Although I am uncertain how the majority of Americans view this Washington sequestration soap opera, many small business owners are disgusted. Sequestration is just another example of mismanagement in a long line of examples. This is no way to run a superpower.

Government is not a business. It has different goals and objectives. Small business owners realize that managing government is unlike managing a business, and running the world’s most important power is a difficult and daunting challenge.

Nevertheless, everyday small businesses use many management concepts and techniques that our elected officials would be wise to employ. Derived from this are the following suggestions I believe Members of Congress can apply today:

  1. Stop using continuing resolutions. No small business would operate successfully with this type of budgetary process. A $16.5 trillion economy needs more predictability. I cannot imagine how much lost productivity each government agency incurs by this budgetary foolishness. Develop and agree on a budget, measure past performance and set goals. Then pass the budget.
  2. If you authorize and purchase goods and services — pay for them. We do this everyday in our personal and business lives. You are ruining America’s credit and reputation. We would have thought members of Congress would have learned about the importance of paying our debts from Alexander Hamilton.
  3. Pay attention to the United States’ loss of image and soft power. It is difficult to overcome a ruined reputation. Our government is sending the wrong message to our rivals and enemies. Image is important to our national security — physical and economic. As small business owners, we guard and protect our reputation as though it were gold.
  4. Federal employees, like any employees, require leadership. A lack of leadership is bad for morale and productivity. Employees who don’t understand the company or agency vision and lack direction from superiors are constantly on their heels.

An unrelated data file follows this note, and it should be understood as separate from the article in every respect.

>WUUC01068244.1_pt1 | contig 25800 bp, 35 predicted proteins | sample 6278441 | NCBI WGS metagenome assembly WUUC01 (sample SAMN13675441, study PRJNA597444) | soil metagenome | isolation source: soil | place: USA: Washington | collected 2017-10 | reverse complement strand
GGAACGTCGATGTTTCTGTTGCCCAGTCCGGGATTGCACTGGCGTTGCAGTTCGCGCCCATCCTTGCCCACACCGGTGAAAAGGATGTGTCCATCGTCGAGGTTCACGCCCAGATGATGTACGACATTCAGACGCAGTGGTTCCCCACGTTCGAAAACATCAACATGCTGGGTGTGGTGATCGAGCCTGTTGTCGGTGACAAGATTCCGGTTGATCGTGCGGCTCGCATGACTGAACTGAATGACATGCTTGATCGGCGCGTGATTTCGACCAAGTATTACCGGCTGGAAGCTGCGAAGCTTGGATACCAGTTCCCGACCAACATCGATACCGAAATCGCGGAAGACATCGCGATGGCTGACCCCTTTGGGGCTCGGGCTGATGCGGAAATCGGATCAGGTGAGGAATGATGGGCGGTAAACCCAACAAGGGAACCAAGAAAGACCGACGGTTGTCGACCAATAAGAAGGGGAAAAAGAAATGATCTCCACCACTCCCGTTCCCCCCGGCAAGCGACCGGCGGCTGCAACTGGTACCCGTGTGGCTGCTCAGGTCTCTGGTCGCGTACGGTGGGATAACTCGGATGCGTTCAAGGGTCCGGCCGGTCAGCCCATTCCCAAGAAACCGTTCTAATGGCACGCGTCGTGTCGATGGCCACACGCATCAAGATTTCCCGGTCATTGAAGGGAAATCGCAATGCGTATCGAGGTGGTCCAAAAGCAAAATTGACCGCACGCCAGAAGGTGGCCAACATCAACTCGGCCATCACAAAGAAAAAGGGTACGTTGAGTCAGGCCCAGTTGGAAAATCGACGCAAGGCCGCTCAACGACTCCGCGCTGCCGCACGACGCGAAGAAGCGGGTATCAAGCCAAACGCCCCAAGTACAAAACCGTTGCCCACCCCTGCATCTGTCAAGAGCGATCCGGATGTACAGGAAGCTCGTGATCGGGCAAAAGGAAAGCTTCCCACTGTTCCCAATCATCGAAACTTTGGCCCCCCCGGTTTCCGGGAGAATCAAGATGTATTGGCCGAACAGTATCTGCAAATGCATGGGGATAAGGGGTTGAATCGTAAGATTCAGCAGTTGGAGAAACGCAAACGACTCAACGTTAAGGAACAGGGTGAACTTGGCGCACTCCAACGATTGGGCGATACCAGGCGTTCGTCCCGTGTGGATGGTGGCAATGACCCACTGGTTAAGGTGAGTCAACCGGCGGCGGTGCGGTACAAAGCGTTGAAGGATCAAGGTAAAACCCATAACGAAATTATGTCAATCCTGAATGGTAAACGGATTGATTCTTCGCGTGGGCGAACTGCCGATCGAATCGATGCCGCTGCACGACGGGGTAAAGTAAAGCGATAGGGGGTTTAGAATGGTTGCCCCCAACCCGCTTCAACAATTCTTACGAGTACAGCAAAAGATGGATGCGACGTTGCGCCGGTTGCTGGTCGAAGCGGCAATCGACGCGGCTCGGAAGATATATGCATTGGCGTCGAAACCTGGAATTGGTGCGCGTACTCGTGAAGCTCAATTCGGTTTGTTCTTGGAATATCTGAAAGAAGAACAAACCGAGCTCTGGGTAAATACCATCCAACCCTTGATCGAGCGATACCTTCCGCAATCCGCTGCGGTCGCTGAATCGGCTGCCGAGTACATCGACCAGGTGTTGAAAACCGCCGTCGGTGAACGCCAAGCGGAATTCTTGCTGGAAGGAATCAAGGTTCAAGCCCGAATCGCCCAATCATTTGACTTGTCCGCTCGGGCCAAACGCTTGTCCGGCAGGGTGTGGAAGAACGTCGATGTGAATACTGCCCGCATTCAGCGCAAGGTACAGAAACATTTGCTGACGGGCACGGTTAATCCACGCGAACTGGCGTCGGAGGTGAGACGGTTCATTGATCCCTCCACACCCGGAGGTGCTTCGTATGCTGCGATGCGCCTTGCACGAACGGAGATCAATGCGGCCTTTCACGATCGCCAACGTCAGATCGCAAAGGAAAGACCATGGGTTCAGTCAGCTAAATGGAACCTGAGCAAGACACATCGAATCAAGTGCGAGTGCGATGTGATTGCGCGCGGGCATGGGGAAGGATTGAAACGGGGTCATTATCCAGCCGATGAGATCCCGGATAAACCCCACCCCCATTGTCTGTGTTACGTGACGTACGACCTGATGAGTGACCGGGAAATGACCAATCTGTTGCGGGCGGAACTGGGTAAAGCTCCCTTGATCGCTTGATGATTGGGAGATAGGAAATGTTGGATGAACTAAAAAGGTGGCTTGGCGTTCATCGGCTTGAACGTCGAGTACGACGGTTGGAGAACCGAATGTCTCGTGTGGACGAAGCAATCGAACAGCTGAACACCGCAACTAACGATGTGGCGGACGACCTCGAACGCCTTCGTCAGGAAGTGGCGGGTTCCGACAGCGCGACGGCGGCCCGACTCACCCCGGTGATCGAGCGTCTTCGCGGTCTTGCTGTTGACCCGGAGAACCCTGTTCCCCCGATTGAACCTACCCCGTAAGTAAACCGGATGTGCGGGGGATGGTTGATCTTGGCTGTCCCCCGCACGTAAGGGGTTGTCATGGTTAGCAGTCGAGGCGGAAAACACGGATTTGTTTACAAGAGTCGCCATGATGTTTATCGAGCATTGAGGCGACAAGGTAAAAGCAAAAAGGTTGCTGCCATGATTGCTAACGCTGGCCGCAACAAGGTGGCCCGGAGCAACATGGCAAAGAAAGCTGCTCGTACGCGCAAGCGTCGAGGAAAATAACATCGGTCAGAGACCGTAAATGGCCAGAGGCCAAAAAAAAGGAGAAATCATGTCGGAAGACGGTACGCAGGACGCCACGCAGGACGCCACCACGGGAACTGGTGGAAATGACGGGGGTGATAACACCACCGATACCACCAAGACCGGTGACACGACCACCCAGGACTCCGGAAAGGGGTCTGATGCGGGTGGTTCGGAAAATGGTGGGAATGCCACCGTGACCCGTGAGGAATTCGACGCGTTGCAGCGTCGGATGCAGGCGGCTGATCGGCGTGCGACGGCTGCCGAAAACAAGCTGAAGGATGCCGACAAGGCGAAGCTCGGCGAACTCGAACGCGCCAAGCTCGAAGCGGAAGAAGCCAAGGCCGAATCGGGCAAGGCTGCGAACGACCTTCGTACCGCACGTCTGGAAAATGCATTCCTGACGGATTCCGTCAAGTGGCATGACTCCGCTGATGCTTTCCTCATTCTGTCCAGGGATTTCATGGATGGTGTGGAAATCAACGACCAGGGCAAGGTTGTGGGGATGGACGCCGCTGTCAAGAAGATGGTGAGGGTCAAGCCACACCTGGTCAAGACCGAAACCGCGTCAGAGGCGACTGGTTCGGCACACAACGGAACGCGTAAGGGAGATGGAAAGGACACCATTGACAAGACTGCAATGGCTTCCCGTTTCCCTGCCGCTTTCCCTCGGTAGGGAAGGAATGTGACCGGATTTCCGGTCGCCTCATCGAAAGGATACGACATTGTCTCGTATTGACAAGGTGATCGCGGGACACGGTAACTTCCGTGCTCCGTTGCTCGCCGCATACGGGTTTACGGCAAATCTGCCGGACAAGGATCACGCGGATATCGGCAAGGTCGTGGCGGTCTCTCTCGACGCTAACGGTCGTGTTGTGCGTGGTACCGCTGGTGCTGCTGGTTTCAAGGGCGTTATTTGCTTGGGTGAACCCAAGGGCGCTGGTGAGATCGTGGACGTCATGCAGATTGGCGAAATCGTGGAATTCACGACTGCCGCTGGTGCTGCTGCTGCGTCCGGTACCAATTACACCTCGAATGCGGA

5. As entrepreneurs, we can’t envision the operational problems your actions are inflicting on government agencies. Your inept management is causing confusion and waste.
  6. Your customers — American citizens — are losing faith in your management of their government. We are not speaking about partisan policy, but the practical and competent management of our government. We generally view your partisan infighting as having little to no regard for the institutional well-being of the only system that stands between us and anarchy. We need rule of law and protection of property rights.
  7. If we did not compromise nearly everyday in some way in the supervision of our businesses, we would be out of business. If we only were concerned with managing our enterprises utilizing ideological policy concepts, our businesses would not be successful. Day-to-day relationships do not function that way. We have to remain honorable, but flexible.
  8. Have a bigger vision for what we are attempting to achieve as a people and as a great civilization. Isn’t that what this is all about? Has 2,500 years of Western Civilization come to partisan bickering regarding which party is more pure. As entrepreneurs, we have big visions for our lives and businesses. That vision drives our passion for what we are trying to accomplish. We want a government that has a powerful and admirable vision for its future.
  9. Our final suggestion: read the Preamble to the Constitution. You may have forgotten the reason why we have a Constitution. America is a wonderful place and it deserves much more visionary and inspired leadership from the great institution of the United States Congress.

In case you forgot it, here it is:

We the people of the United States, in order to form a more perfect union, establish justice, insure domestic tranquility, provide for the common defense, promote the general welfare, and secure the blessings of liberty to ourselves and our posterity, do ordain and establish this Constitution for the United States of America.

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James Wilfong
About The Author James Wilfong
James Wilfong is Chairman of Innovative Applied Science. He also is an international business practitioner, educator, Veterans business advocate, public servant, and a member of VET-Force and the President’s Task-force on Veteran’s Business Development.




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